• DeNavas-Walt C.
      • Proctor B.D.
      • Smith J.C.
      Current population reports, P60–239: Income, poverty, and health insurance coverage in the United States: 2010.
      ]. Young women at the highest income level were significantly less likely to have ever used an IUD, and this was the only income category that did not show a significant increase in use between 2002 and 2006–2010. This category had the smallest number of IUD users (n = 8), so these findings should be interpreted with caution. Of note, this association has not been reported in similar NSFG analyses including women of all ages [
      • Finer L.B.
      • Jerman J.
      • Kavanaugh M.L.
      Changes in use of long-acting contraceptive methods in the United States, 2007–2009.
      ,
      • Kavanaugh M.L.
      • Jerman J.
      • Hubacher D.
      • et al.
      Characteristics of women in the United States who use long-acting reversible contraceptive methods.
      ]. At the same time, women whose mother had attained a high school degree or above—another indicator of higher socioeconomic status—were more likely to have ever used the IUD. Higher maternal education has been linked to greater IUD awareness in a survey study of adolescent and young adult women [
      • Whitaker A.K.
      • Johnson L.M.
      • Harwood B.
      • et al.
      Adolescent and young adult women's knowledge of and attitudes toward the intrauterine device.
      ].
      The government plays an important role in providing health care to low-income women, both through government-sponsored insurance plans and programs such as the Title X family planning program. Although our analysis suggests a trend that government-sponsored insurance plans, including Medicaid, may impact IUD use, this association was not seen in a national survey of young adult women aged 18–29 years, nor in an NSFG analysis including women of all ages [
      • Dempsey A.R.
      • Billingsley C.C.
      • Savage A.H.
      • Korte J.E.
      Predictors of long-acting reversible contraception use among unmarried young adults.
      ,
      • Kavanaugh M.L.
      • Jerman J.
      • Hubacher D.
      • et al.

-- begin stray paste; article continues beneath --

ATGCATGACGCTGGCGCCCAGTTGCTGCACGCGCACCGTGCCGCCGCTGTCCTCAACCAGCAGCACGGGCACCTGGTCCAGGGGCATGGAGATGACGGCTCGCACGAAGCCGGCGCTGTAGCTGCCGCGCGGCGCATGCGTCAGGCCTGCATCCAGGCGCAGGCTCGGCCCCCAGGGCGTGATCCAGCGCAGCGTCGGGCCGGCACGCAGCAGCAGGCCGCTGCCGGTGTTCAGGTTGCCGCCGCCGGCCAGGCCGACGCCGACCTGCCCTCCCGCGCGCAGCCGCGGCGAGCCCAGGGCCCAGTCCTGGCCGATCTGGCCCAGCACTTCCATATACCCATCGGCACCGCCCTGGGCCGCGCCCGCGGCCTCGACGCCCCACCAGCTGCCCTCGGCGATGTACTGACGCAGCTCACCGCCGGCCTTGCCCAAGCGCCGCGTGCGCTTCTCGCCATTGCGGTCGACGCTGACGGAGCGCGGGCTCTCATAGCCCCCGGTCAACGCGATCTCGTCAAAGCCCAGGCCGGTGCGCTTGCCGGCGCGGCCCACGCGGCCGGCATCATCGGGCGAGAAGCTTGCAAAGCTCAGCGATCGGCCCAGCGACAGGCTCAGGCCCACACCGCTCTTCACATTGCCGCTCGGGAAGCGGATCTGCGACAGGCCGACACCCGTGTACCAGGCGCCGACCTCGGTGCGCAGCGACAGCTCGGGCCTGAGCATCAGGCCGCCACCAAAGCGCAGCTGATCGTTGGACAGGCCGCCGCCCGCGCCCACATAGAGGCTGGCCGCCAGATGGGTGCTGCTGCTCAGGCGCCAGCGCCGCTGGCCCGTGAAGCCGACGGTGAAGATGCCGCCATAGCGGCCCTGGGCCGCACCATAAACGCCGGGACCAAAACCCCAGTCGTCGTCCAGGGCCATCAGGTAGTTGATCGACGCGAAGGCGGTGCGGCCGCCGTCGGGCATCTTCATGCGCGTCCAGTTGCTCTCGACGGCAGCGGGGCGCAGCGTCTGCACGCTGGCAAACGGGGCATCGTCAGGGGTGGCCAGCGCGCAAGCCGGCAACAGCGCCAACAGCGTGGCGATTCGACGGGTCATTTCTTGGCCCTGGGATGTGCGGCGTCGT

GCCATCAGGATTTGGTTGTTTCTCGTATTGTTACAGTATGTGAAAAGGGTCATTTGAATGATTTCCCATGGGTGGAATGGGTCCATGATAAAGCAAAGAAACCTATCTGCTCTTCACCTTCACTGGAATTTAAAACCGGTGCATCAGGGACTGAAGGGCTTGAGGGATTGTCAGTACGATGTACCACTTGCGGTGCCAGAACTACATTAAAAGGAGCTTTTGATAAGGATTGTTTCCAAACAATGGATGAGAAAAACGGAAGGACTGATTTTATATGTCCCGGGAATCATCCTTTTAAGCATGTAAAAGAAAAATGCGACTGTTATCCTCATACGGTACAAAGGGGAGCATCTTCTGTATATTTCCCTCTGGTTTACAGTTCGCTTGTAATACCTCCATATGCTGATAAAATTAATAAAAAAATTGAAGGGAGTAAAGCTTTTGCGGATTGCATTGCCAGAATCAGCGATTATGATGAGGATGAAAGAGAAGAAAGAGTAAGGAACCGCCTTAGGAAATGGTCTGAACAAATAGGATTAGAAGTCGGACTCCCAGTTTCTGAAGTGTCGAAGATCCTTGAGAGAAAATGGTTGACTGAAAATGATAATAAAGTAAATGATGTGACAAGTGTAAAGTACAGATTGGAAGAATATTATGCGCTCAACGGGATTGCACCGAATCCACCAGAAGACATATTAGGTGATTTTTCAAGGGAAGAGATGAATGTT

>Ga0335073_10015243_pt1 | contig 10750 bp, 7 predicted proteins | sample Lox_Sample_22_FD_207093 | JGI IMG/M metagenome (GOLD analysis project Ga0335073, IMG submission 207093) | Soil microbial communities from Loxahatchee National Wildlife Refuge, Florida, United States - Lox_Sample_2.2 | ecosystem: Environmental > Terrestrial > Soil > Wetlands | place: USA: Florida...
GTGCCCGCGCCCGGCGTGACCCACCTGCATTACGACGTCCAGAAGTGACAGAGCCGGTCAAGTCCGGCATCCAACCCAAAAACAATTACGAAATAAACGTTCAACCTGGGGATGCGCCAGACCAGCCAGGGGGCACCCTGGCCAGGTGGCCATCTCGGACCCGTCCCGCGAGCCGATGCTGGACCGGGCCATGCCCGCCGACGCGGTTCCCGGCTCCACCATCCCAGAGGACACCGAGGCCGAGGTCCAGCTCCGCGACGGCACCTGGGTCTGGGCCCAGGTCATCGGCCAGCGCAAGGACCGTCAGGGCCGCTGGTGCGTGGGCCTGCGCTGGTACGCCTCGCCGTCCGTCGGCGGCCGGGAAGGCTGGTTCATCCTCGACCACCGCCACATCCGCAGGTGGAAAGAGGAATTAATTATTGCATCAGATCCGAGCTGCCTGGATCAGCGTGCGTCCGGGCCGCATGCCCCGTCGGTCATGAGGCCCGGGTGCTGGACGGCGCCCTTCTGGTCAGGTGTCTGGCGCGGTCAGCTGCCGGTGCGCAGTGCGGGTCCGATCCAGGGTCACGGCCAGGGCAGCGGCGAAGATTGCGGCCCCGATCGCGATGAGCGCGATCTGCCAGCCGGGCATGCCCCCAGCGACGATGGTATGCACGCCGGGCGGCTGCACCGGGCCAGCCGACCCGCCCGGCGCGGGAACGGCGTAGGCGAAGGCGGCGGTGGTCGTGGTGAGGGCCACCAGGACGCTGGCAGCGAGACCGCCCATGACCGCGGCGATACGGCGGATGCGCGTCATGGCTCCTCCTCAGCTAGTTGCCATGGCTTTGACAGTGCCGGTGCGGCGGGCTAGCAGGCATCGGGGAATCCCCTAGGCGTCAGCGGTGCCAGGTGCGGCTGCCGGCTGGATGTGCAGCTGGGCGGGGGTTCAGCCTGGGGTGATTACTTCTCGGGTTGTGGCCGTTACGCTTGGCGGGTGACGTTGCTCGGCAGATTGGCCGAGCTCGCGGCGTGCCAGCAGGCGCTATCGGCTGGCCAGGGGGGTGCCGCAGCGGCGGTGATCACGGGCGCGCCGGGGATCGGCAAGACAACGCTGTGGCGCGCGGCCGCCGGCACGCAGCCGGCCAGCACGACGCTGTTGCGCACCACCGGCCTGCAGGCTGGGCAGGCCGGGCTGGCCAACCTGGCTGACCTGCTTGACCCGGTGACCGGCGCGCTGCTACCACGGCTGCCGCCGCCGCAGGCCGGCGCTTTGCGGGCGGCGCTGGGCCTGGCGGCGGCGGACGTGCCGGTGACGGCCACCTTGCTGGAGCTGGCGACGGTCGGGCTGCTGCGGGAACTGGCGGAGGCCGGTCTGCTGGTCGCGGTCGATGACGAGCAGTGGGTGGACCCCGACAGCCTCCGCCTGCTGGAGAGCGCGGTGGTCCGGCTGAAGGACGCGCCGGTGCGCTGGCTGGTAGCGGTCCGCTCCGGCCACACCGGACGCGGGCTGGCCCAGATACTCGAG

Characteristics of women in the United States who use long-acting reversible contraceptive methods.
      ]. Additionally, we found that women with private insurance plans, which have wide variability in terms of coverage and co-payments for IUDs, were no more likely to use the IUD than those with no insurance. Recent research suggests that out-of-pocket cost, rather than insurance coverage per se, impacts whether an adolescent will adopt a LARC method [
      • Eisenberg D.
      • McNicholas C.
      • Peipert J.F.
      Cost as a barrier to long-acting reversible contraceptive (LARC) use in adolescents.
      ]. Government-sponsored plans and programs generally cover the cost of LARC methods, but there are often barriers to access even when contraceptives are covered at no cost, including lack of access to trained clinicians and requirements for additional visits. Interventions that reduce out-of-pocket cost and increase immediate access to LARC methods have demonstrated success in increasing use of these methods among adolescents and young adult women [
      • Eisenberg D.
      • McNicholas C.
      • Peipert J.F.
      Cost as a barrier to long-acting reversible contraceptive (LARC) use in adolescents.
      ,
      • Mestad R.
      • Secura G.
      • Allsworth J.E.
      • et al.
      Acceptance of long-acting reversible contraceptive methods by adolescent participants in the Contraceptive CHOICE Project.
      ]. Mandated contraceptive coverage with no co-pay as part of the Patient Protection and Affordable Care Act will likely further increase IUD use in this population by removing cost as a barrier for insured women and by increasing the number of women who qualify for Medicaid.
      One notable group of young women who did not experience an increase in IUD use is nulliparous women. Ever-use of the IUD remains at <1% for these women, and this was one of the few subgroups for whom there was no significant increase from 2002 to 2006–2010. Recent NSFG analyses including women of all ages [
      • Finer L.B.
      • Jerman J.
      • Kavanaugh M.L.
      Changes in use of long-acting contraceptive methods in the United States, 2007–2009.
      ,
      • Kavanaugh M.L.
      • Jerman J.
      • Hubacher D.
      • et al.
      Characteristics of women in the United States who use long-acting reversible contraceptive methods.
      ,
      • Xu X.
      • Macaluso M.
      • Frost J.
      • et al.
      Characteristics of users of intrauterine devices and other reversible contraceptive methods in the United States.
      ] found similar results, as did our analysis of young women in the 2002 NSFG [
      • Whitaker A.K.
      • Dude A.M.
      • Neustadt A.
      • Gilliam M.L.
      Correlates of use of long-acting reversible methods of contraception among adolescent and young adult women.
      ]. We hypothesize that provider influence continues to play a large role in lagging rates of IUD use among nulliparous women, many of whom are at high risk of unintended pregnancy and in need of highly effective contraception. Older surveys and analyses of IUD providers have found misconceptions and restrictions concerning young and nulliparous women [
      • Harper C.C.
      • Blum M.
      • de Bocanegra H.T.
      • et al.